Most expertise, it can be reasonably argued, is cultivated and deployed within the context of occupational professions. For the purposes of created a baseline for the following discussion, let’s define a profession as “an organized body of experts who apply esoteric knowledge to particular cases.” This is according to Andrew Abbott, whose The System of Professions (1988) is the current sociological heavyweight when it comes to theorizing about professions.

Abbott contends that, in order to theorize this phenomenon effectively, sociology must look at professions in a holistic manner: prior research, which focused on the structure and function of individual professions, missed the larger point that the success or failure of any given profession was largely contingent upon the results of “interprofessional competition.” That is, when considered in isolation, professions make claims concerning their relevance for addressing social needs through the formation of associations, credentialing, the courting of favourable regulation, and so on. However, when viewed as a larger social phenomenon, it is apparent that these claims are subject to constant contention by other professions. There is, in fact, an ecology of professions.


As an example, while one might consider alcoholism to be an objective phenomenon centered around the over-consumption of drink by an individual, the subjective nature of alcoholism as a social phenomenon has been viewed alternatively as a moral or spiritual problem, a medical disease, a legal matter, and as a mental disorder. Respectively then, the responsibility to treat alcoholics was claimed by the clergy, doctors, lawyers and police, and psychiatrists. What is worth noting is that these professions actively partook in poaching the objective phenomenon at hand from one another. When a particular profession failed to deliver results, an opening was created for another group to take over, thereby adding to its social legitimacy and influence.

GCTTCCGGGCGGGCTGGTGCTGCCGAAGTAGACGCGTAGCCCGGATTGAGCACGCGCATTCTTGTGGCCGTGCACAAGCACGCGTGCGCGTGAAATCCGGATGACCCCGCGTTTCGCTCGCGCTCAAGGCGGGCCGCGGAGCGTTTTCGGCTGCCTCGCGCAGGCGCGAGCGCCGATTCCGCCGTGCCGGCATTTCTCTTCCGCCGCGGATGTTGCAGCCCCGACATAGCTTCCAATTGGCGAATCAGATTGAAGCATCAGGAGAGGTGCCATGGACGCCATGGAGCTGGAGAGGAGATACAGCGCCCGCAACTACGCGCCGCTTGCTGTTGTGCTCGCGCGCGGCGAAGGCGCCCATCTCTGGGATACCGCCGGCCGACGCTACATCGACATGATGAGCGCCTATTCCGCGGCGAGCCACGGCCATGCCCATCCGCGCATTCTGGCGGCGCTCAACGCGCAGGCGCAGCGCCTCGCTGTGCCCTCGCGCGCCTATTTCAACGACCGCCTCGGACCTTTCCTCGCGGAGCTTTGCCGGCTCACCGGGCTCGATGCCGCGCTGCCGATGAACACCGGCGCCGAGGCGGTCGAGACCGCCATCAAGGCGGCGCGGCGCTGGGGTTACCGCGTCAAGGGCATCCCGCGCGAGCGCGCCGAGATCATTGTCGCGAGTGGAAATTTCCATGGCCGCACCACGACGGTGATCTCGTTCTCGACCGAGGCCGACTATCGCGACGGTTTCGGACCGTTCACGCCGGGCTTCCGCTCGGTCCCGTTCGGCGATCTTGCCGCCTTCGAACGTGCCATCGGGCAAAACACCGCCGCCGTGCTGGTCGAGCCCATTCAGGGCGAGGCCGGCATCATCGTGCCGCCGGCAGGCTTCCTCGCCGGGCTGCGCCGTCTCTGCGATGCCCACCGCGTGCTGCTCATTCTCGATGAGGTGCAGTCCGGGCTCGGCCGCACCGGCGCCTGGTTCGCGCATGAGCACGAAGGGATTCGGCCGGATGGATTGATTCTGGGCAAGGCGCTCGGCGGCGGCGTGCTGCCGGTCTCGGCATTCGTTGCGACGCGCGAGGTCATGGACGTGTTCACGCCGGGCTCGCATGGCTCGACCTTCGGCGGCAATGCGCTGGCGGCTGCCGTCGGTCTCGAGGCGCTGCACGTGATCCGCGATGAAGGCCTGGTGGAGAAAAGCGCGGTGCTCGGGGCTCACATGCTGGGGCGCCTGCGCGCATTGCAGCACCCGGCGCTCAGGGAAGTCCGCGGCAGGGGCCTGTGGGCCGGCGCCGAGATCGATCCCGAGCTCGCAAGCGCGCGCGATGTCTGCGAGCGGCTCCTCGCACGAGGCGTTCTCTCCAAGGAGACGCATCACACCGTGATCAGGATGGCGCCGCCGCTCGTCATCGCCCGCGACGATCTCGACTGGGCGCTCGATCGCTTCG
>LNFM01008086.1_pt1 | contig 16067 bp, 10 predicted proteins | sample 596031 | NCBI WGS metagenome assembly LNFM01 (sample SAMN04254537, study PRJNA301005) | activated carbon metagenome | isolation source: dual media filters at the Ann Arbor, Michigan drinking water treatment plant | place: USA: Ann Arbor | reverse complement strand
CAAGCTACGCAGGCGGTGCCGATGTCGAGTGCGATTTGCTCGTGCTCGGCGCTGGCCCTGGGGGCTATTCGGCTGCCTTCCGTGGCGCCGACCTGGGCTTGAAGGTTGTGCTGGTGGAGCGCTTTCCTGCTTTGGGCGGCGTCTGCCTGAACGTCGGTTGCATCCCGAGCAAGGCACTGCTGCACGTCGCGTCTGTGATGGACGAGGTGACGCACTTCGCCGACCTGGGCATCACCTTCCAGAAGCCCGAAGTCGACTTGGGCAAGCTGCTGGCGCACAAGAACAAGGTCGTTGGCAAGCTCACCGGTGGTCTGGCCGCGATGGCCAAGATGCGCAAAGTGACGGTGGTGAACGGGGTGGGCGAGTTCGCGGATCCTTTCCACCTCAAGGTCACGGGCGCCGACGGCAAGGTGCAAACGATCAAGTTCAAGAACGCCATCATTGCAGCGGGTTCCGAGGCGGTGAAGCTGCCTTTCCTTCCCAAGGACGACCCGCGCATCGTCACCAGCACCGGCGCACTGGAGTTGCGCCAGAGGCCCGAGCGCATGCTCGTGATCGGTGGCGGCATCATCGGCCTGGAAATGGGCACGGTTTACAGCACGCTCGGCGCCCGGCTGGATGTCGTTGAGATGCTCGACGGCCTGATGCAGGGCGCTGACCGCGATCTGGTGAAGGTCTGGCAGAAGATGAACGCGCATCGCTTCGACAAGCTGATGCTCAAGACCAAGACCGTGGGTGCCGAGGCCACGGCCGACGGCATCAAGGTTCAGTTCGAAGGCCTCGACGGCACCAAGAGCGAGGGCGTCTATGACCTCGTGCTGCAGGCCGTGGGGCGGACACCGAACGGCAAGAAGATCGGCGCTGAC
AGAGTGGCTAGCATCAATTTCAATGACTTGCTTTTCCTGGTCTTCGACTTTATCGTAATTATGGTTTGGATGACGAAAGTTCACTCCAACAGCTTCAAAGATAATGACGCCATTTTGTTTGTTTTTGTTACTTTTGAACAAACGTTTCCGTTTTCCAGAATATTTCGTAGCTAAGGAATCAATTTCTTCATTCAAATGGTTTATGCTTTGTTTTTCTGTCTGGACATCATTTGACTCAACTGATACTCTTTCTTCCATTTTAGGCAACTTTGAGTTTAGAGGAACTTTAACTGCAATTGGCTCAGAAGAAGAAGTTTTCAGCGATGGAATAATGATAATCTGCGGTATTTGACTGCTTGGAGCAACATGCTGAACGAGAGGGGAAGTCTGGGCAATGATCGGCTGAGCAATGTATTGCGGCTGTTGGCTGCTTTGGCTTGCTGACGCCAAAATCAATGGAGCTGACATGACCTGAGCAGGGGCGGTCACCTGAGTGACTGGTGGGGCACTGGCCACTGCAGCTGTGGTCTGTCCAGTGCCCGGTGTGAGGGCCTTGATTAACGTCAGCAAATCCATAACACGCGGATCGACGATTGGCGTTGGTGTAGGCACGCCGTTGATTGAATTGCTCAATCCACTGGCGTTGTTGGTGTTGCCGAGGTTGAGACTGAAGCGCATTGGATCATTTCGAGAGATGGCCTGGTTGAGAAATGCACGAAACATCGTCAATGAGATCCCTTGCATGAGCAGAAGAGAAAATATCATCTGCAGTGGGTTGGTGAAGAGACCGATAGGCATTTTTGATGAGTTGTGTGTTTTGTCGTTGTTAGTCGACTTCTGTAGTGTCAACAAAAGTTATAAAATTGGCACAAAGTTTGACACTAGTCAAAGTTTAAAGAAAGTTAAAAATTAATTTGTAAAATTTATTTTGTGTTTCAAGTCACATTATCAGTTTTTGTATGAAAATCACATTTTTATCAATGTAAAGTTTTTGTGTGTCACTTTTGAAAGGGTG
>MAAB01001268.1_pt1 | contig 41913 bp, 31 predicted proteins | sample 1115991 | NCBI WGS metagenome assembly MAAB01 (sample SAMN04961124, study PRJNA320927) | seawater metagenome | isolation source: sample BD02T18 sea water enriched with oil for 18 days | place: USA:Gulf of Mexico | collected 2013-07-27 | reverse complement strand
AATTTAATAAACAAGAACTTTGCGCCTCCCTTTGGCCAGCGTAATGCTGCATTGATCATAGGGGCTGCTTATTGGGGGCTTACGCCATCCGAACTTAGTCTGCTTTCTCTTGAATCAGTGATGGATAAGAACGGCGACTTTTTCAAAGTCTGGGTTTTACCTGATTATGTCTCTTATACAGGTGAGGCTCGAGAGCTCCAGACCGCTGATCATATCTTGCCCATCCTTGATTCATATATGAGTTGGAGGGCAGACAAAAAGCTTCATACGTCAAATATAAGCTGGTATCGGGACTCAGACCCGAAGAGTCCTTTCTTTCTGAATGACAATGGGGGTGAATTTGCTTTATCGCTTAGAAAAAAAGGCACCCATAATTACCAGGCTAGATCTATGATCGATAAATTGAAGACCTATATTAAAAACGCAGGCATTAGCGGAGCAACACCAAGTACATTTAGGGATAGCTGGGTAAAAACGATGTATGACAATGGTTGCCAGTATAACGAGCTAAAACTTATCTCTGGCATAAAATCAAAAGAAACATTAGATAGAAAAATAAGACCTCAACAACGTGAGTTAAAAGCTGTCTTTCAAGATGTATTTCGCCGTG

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Mandatory flu vaccination and other sick policies

by Quinn O'Neill

SneezeIf you were a patient in a hospital, whom would you rather have caring for you: a healthy professional or someone who was febrile, coughing, and struggling to stay awake? If you’re like most people, you’d want to be treated by someone who seemed healthy. It's a no-brainer.

Unfortunately, health care professionals have a tendency to show up to work even when they have the flu or a flu-like illness. According to one study more than 80% of medical practioners and over 60% of nurses, nurse’s aides, allied professionals, and administrative staff do not routinely take sick leave when experiencing influenza-like illness (ILI).

Though paid sick leave policies aren’t the norm in the US, they can have a huge impact on the spread of disease. A study looking at the 2009 flu pandemic estimated that the absence of paid sick leave could add an additional 5 million cases of ILI in the general population. It's worth noting that ILI may be caused by a wide range of pathogens (in addition to influenza viruses) for which flu vaccination offers no protection.

The issue of sick leave – whether it’s paid or not, and whether or not it’s taken when it should be – is particularly interesting in the context of mandatory vaccination of health care workers. A number of employees were recently fired by an Indiana hospital for refusing the flu shot. This wasn't an isolated incident – 29 hospitals fired unvaccinated workers last year. It seems like a pretty extreme measure. Is it justified? In determining this, we should first consider a couple of other questions.